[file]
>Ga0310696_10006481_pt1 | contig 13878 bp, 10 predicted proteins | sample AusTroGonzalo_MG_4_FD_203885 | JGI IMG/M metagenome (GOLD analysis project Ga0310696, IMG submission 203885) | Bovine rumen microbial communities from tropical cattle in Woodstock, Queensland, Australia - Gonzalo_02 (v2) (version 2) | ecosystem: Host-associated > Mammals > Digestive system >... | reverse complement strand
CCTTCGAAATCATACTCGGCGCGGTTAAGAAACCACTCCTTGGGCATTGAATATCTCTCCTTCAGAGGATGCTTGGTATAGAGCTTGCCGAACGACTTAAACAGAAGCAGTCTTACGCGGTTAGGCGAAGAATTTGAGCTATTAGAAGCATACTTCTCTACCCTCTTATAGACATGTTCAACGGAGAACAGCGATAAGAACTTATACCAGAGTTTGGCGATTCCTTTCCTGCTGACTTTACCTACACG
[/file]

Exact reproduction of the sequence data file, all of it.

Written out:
>Ga0310696_10006481_pt1 | contig 13878 bp, 10 predicted proteins | sample AusTroGonzalo_MG_4_FD_203885 | JGI IMG/M metagenome (GOLD analysis project Ga0310696, IMG submission 203885) | Bovine rumen microbial communities from tropical cattle in Woodstock, Queensland, Australia - Gonzalo_02 (v2) (version 2) | ecosystem: Host-associated > Mammals > Digestive system >... | reverse complement strand
CCTTCGAAATCATACTCGGCGCGGTTAAGAAACCACTCCTTGGGCATTGAATATCTCTCCTTCAGAGGATGCTTGGTATAGAGCTTGCCGAACGACTTAAACAGAAGCAGTCTTACGCGGTTAGGCGAAGAATTTGAGCTATTAGAAGCATACTTCTCTACCCTCTTATAGACATGTTCAACGGAGAACAGCGATAAGAACTTATACCAGAGTTTGGCGATTCCTTTCCTGCTGACTTTACCTACACG